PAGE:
The team involved in the redesign of the booklets applied usability testing techniques in order to make them accessible for users. The feedback from users led to notable improvements to the publications, including a new format, and a flow chart illustrating which publication should be applied in various stages of the court process.
The Law Foundation of British Columbia has established a fund of $100,000 per year to support legal research initiatives in British Columbia. The objective of the fund is to support legal research projects that “advance the knowledge of law, social policy, and the administration of justice”.
The fund is open to members of the legal profession and others with expertise in carrying out legal research, and eligible candidates are asked to apply by submitting a Letter of Intent by September 20, 2013 by mail, courier, fax, or email for consideration at the November Law Foundation meeting.
Every June, across Canada, a special observance is given to seniors and the wide array of social and legal issues affecting this group of citizens. From applying for Old Age Security to seeking support when their own life or security is at risk or suddenly finding themselves involved in raising a grandchild, these are just some of the issues that may suddenly become challenging for them.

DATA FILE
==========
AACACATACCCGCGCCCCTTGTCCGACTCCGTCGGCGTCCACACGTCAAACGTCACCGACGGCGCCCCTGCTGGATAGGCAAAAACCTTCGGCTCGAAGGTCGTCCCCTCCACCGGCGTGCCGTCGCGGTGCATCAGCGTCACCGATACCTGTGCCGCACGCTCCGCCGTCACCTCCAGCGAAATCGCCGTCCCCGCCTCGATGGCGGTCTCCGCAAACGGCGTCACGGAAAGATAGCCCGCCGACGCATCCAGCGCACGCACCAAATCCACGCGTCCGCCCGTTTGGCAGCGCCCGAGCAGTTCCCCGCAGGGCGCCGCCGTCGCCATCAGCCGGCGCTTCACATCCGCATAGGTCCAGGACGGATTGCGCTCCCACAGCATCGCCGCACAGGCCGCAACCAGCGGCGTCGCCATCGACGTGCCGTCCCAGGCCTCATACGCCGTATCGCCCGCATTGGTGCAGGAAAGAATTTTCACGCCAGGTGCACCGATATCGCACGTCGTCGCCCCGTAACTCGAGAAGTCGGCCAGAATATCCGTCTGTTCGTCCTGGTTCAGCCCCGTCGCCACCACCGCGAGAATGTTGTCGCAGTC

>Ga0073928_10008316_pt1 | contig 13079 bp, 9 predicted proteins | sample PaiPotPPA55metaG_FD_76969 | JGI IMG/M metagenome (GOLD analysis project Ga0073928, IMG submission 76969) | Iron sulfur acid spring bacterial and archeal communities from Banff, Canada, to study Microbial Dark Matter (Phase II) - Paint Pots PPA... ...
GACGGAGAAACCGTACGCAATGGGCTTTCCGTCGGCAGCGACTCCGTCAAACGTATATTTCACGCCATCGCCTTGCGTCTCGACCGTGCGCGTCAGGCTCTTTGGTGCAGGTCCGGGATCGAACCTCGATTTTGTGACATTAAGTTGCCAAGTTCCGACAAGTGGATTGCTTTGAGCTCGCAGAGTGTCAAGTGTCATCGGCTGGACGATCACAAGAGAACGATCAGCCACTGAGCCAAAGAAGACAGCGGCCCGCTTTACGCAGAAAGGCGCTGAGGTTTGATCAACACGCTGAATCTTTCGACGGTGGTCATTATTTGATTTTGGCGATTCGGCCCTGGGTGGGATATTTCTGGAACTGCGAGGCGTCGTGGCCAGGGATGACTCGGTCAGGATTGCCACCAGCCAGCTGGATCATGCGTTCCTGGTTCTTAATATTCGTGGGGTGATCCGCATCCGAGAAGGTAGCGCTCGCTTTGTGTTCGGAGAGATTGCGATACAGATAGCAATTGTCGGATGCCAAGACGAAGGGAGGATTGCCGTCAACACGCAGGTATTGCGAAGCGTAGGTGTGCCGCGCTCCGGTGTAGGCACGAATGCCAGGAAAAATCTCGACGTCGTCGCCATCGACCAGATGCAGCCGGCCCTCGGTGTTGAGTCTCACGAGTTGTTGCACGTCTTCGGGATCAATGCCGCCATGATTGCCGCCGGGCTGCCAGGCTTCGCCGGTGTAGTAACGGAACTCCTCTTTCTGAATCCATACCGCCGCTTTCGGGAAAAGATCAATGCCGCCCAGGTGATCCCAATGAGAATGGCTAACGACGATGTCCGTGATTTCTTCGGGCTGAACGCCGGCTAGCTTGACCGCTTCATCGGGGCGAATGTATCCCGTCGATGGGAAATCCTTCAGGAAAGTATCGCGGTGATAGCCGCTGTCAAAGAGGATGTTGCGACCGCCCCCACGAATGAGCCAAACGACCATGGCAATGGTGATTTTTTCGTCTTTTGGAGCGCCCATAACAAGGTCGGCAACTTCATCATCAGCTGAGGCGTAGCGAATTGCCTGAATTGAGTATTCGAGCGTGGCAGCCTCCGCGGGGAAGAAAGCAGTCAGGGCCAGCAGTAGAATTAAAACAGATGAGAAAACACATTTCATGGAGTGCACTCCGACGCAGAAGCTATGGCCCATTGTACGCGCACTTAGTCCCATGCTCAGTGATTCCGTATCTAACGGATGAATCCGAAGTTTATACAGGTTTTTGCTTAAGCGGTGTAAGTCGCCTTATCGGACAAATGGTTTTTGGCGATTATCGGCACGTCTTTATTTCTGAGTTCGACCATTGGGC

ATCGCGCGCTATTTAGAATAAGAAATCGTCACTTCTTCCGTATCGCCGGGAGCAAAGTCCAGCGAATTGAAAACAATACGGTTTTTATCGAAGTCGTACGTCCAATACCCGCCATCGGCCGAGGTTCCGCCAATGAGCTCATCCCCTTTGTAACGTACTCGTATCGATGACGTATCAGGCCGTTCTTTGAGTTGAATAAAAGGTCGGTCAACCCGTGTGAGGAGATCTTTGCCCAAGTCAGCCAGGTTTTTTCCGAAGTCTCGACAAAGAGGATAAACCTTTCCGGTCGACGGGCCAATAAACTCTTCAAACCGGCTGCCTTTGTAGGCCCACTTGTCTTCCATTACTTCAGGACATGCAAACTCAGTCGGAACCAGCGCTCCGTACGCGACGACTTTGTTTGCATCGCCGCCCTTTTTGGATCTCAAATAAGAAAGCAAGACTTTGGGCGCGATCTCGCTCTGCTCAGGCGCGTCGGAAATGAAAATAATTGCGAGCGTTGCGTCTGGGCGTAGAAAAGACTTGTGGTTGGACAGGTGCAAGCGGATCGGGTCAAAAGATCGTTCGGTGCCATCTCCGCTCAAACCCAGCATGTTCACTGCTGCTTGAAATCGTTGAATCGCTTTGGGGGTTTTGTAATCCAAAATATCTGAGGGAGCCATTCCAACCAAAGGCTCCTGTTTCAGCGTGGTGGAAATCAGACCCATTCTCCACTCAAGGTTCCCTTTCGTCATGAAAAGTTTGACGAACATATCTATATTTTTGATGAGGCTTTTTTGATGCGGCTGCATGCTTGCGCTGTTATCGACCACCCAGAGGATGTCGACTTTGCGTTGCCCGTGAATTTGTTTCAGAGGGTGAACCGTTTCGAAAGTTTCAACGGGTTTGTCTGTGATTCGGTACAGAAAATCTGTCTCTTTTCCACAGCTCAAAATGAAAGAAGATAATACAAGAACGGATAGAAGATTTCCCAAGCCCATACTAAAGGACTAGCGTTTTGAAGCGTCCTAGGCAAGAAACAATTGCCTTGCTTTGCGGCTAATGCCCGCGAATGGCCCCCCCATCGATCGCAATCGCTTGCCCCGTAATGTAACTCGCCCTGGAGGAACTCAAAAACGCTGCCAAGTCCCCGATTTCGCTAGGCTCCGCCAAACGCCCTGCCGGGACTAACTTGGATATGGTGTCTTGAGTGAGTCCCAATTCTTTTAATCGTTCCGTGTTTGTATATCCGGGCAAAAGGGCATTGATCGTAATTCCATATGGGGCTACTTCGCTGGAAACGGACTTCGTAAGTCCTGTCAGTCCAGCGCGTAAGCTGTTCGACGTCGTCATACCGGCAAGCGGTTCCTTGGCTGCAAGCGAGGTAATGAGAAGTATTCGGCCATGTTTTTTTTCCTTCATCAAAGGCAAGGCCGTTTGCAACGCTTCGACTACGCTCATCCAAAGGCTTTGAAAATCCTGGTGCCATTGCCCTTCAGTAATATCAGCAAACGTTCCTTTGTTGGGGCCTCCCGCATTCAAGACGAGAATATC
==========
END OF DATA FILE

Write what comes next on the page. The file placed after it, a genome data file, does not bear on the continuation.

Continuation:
Clicklaw offers a wealth of information resources directed at seniors, including Common Questions, and links to various services on the Clicklaw HelpMap that offer valuable information and support. The BC Centre for Elderly Advocacy and Support (BC CEAS) is a great example of a service that advocates for seniors, works to prevent seniors abuse, and offers assistance to older adults whose safety may be in peril.
As it happens, the BC Centre for Elderly Advocacy and Support has just announced that their Senior Abuse and Information Line (SAIL) has extended its hours of operation starting July 1st, to 8am-8pm daily except for holidays. SAIL can be reached at 604-437-1940 or toll-free at 1-866-437-1940
Lawyer and author John-Paul Boyd brought a print copy of the Clicklaw Wikibook JP Boyd on Family Lawto his local library in Maple Ridge recently. Fraser Valley Regional Library’s Maple Ridge Branch Manager Teresa MacLeod welcomed the new resource on family law as a valuable addition to her library’s legal information collection. As noted in a previous Clicklaw Blog post, JP Boyd on Family Law is an innovative and comprehensive resource for members of the public looking for help with their family law questions. Since the resource is available both online in a wiki format (similar to Wikipedia) as well as in bound print copies, it enables vastly improved access to legal information.
The LawMatters at your local public library program operated by Courthouse Libraries BC works in partnership with public libraries in BC to enhance access to legal information in a variety of formats. LawMatters is arranging printing and distribution to all 241 libraries in the province of free copies of JP Boyd on Family Law as well as the recently updated 4th edition of Legal Help for British Columbians , also a Clicklaw Wikibook title.